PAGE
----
— -- Attorney General Jeff Sessions will testify in an open session before the Senate Intelligence Committee Tuesday afternoon as a part of its ongoing probe into Russian interference in the 2016 presidential election.
Sessions' opening statement is not expected to go into great detail, a source with knowledge told ABC News.
However, during his testimony and in answering senators' questions, Sessions is prepared to address some outstanding lines of inquiry regarding the Russia investigation and his time as attorney general.
Meetings with Kislyak
Sessions is prepared to make clear that there was no "third meeting" with Russian Ambassador Sergey Kislyak at the Mayflower Hotel, the source said, pushing back on reports that Sessions could have met with Kislyak at an April 2016 Trump campaign event they both attended at the hotel.
The Justice Department has said that Sessions was at the Mayflower that day, but there were no private or side conversations between the two.
On committing perjury
The attorney general is also expected to push back on the notion that he committed perjury when he denied having had any communications with Russians during the presidential campaign last year, the source said.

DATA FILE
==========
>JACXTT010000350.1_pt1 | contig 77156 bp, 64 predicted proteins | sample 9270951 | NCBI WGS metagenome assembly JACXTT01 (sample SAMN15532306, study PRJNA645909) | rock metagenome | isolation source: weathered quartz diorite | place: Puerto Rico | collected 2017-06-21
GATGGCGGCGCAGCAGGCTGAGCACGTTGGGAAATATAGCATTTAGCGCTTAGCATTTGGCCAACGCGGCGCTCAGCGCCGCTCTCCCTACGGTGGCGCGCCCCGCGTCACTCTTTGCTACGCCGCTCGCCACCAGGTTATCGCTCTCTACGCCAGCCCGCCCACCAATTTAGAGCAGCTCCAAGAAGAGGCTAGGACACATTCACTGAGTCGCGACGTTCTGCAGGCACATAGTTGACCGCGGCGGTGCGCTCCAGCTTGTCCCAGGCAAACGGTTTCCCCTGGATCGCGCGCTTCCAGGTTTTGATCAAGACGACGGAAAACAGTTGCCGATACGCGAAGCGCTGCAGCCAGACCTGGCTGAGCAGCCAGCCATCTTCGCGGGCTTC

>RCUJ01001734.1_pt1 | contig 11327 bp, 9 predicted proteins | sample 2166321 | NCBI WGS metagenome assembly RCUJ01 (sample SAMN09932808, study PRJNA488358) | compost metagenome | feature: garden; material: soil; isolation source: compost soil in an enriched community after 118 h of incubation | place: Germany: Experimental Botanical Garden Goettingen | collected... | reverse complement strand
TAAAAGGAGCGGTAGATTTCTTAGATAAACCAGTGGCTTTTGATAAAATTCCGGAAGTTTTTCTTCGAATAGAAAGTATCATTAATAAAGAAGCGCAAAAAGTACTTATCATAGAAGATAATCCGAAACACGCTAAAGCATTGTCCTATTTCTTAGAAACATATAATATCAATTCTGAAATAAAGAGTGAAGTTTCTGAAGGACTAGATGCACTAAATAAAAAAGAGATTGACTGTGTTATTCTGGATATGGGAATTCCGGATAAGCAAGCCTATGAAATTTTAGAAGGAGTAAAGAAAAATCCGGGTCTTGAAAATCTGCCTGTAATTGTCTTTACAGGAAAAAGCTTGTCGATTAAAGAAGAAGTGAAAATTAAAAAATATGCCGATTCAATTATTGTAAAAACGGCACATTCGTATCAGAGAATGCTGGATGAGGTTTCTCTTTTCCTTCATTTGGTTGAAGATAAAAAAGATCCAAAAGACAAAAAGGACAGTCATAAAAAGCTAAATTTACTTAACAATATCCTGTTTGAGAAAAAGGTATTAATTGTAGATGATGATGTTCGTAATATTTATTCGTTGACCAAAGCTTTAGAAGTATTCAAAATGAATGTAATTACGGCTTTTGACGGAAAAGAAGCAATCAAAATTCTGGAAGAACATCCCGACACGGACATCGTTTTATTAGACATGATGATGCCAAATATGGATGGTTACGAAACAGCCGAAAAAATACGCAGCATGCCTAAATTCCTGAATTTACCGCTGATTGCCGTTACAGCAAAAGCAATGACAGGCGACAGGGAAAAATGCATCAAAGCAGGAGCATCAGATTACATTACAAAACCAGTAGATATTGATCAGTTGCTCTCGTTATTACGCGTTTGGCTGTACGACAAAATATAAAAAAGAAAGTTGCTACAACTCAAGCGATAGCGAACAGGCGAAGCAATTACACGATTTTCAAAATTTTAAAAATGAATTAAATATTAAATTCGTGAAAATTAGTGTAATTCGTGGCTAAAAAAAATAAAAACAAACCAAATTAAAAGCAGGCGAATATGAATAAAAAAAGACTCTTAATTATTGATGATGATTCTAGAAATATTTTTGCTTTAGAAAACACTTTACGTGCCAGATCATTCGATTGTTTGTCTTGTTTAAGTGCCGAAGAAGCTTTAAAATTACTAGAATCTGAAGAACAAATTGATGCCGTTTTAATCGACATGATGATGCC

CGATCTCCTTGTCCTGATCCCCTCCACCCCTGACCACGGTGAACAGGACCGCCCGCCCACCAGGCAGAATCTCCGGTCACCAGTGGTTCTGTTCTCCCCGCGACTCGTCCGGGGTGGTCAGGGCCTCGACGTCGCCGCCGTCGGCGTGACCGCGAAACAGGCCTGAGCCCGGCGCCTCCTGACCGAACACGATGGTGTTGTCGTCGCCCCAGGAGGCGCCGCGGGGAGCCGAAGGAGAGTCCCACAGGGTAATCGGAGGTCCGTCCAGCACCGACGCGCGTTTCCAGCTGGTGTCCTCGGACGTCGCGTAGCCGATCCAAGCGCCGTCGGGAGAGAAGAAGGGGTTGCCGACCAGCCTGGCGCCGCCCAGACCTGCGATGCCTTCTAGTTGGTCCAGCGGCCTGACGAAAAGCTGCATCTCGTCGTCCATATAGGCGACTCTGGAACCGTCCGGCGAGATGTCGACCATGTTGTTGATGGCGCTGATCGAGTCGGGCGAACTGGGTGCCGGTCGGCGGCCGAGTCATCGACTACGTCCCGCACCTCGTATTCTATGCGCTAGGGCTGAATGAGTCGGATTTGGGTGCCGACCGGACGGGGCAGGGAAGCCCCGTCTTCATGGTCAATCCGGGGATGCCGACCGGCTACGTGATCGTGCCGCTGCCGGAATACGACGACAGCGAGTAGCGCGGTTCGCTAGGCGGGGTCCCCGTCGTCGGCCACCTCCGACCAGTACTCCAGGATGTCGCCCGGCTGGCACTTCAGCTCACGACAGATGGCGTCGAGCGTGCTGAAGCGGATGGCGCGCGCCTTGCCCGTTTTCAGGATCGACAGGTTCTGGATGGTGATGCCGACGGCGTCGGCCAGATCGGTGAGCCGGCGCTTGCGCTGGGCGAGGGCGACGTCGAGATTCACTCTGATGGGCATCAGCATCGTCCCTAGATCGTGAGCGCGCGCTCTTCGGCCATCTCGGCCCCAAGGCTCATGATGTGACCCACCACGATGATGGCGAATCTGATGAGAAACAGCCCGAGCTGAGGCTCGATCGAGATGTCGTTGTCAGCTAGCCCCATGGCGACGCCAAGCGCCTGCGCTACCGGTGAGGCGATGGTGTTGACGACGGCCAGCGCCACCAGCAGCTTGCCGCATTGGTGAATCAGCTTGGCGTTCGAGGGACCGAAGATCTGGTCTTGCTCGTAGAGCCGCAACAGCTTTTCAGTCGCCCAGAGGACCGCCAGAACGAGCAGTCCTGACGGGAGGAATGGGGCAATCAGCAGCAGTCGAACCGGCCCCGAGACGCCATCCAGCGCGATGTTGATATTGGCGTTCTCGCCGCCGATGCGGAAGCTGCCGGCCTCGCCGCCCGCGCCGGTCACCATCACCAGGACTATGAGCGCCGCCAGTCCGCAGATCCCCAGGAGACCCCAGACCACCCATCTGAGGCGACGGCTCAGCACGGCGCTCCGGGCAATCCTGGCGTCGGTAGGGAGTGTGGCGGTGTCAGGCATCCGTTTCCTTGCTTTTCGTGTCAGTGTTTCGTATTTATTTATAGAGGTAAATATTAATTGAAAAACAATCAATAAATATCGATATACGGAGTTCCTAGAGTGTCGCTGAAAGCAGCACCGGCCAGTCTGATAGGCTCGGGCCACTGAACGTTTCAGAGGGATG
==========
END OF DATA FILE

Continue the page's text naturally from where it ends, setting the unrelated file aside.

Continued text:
Sessions later amended his statement to say he did meet with Kislyak “a couple” of times, and in tomorrow’s testimony he is expected to say that he mistakenly didn’t think of those meetings when he first answered the question posed to him before the Senate.
In order for his statements to have constituted perjury, Sessions would have had to make the false statements with both intent and knowledge that they were false.
Describing his security clearance filing
Sessions will also be prepared to describe the process of filling out his SF-86 security clearance form in 2016 -- specifically, the advice he received from FBI personnel that he didn’t need to include all of the meetings he had with foreign officials in his capacity as a sitting senator, the source said.
What he won’t say
Despite his willingness to discuss these points, the attorney general is expected not to answer questions about conversations he has had with President Donald Trump, such as any conversations he had with Trump leading up to former FBI Director James Comey’s firing.
Like many top U.S. officials did last week, Sessions is expected to claim executive privilege, insisting that it would not be appropriate to publicly discuss private talks he had with the president.